Under the leadership of CEO Maggie Tweedy, MD, THS will undergo a huge information technology infrastructure update with electronic medical records (EMR) system and policy. EMR will provide crucial information when treating individual patients throughout different points of care as well as provide data regarding the effectiveness of treatments and staff within the system. Both the Joint Commission (JC) and the Institute of Medicine (IOM) have stated that EMRs will also significantly contribute to the collection of empirical and longitudinal evidence without creating an undue burden on the organization. The Health Information Technology for Economic and Clinical Health Act and the Patient Protection and Affordable Care Act place new importance on the widespread adoption and meaningful use of EMRs.
However, there have been instances of hesitation from the staff, and several staff members have vocalized their displeasure and lack of enthusiasm for EMRs. THS is committed to preserving the highest standards of care while the technology infrastructure is being updated, but understands the need for a cultural adoption. Unengaged staff will become dissatisfied and the lack of buy-in will interrupt communication, high-quality service, and workflow within the system. Before the roll out of EMRs, the board of directors has asked you to create an onboarding team charged with the cultural adoption of EMRs by THS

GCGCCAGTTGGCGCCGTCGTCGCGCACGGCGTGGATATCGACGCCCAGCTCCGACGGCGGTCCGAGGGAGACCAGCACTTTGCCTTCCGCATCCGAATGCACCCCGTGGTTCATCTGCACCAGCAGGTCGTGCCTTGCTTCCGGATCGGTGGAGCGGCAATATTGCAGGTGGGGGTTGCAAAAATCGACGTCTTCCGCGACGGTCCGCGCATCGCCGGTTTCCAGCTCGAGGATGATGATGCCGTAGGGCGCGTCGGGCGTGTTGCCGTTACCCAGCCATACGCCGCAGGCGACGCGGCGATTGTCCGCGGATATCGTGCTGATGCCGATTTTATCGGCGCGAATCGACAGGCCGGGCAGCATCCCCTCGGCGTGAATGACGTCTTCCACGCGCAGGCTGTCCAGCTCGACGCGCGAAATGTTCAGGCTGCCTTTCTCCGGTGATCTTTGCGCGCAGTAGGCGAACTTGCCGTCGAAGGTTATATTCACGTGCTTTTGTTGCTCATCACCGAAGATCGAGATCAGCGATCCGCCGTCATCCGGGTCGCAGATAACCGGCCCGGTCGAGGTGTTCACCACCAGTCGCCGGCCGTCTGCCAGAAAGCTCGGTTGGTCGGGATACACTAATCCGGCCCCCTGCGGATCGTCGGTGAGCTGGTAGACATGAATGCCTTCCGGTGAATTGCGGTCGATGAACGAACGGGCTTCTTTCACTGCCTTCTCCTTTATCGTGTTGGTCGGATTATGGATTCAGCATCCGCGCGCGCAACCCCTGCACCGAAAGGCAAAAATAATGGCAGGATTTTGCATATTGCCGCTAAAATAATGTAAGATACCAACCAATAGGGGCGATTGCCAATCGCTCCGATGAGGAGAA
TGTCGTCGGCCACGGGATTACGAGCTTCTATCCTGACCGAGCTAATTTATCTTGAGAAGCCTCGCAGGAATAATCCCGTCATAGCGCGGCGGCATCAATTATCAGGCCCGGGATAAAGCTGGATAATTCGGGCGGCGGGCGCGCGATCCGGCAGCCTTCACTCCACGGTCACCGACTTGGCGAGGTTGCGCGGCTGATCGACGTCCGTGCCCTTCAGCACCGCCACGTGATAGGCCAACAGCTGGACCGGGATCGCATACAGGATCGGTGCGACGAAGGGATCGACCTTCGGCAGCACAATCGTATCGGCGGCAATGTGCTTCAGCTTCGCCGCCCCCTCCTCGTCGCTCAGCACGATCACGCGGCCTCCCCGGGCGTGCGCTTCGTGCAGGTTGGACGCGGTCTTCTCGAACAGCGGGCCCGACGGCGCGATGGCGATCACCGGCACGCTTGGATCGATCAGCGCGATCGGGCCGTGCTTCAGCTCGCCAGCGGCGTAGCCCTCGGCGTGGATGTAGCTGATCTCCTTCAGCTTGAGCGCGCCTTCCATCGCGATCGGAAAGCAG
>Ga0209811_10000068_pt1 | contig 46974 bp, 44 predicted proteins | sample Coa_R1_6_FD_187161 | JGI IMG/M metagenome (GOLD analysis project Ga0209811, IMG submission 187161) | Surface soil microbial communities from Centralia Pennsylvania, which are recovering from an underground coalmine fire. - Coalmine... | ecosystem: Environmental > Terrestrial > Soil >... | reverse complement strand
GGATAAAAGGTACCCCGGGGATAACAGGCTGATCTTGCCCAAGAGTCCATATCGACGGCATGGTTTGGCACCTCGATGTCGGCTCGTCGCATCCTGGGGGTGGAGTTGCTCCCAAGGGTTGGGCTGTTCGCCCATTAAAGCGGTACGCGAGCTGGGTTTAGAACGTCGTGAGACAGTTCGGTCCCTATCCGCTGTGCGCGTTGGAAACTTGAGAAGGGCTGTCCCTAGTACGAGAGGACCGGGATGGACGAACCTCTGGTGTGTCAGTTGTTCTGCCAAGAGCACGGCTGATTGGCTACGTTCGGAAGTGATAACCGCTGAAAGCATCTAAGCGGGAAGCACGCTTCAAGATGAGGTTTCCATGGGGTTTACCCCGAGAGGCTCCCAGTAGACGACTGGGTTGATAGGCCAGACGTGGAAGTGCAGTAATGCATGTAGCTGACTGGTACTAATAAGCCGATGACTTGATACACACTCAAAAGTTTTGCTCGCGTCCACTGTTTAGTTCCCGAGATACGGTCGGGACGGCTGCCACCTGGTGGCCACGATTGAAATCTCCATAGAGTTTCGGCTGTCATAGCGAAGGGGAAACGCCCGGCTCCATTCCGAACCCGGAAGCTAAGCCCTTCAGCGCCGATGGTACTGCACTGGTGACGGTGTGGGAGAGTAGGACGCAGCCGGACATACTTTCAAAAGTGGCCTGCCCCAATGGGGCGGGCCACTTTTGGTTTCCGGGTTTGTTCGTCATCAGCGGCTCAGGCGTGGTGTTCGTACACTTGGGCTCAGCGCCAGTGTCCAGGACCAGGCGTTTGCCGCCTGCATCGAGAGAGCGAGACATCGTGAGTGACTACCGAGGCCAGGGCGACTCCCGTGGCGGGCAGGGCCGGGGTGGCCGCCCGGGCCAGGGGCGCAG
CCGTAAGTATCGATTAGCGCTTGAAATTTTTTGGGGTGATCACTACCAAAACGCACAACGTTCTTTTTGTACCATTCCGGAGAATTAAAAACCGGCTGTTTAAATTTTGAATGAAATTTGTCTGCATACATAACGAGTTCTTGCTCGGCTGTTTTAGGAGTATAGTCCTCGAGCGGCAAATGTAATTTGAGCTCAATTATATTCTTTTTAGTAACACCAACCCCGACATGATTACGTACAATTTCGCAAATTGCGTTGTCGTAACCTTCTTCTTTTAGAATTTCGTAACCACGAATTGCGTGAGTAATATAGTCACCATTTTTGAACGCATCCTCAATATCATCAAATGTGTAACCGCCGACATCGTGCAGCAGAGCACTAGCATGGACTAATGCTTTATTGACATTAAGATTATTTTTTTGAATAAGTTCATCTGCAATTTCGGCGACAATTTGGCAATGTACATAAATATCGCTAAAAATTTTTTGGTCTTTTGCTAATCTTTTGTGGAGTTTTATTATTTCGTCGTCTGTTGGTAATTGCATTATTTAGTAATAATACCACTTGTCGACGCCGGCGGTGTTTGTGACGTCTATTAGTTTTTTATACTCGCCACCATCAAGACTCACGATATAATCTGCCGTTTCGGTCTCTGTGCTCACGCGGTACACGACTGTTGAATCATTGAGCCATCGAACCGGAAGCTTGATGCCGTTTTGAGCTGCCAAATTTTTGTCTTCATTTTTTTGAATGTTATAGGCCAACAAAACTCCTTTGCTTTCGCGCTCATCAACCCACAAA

( resource must be cited in the paper).
Institute for Healthcare Improvement. (n.d.). Columbus Regional Hospital: Where a focus on safety promotes interdisciplinary teamwork. Retrieved from http://www.ihi.org/resources/Pages/ImprovementStories/ColumbusRegionalSafetyPromotesInterdisciplinaryTeamwork.aspx
Interprofessional Education Collaborative Expert Panel. (2011). Core competencies for interprofessional collaborative practice: Report of an expert panel. Washington, DC: Interprofessional Education Collaborative. Retrieved from https://www.aamc.org/download/186750/data/core_competencies.pdf
Interprofessional Education Collaborative Expert Panel. (2011). Core competencies for interprofessional collaborative practice: Report of an expert panel. Washington, D.C.: Interprofessional Education Collaborative. Photo Credit: Libby Frost/University of Minnesota Family Medicine and Community Health
Ostermeier, L. (n.d.). Building an integrated workforce: Keys to developing a strong team culture. Retrieved from https://www.besmith.com/sites/default/files/B.%20E.%20Smith%20White%20Paper_Building%20an%20Integrated%20Workforce-%20Keys%20to%20Developing%20a%20Strong%20Team%20Culture_0.pdf
Ostermeier, L. (n.d.). Building an Integrated Workforce: Keys to Developing a Strong Team Culture. Retrieved from https://www.besmith.com/sites/default/files/B.%20E.%20Smith%20White%20Paper_Building%20an%20Integrated%20Workforce-%20Keys%20to%20Developing%20a%20Strong%20Team%20Culture_0.pdf. Used with permission of B. E. Smith.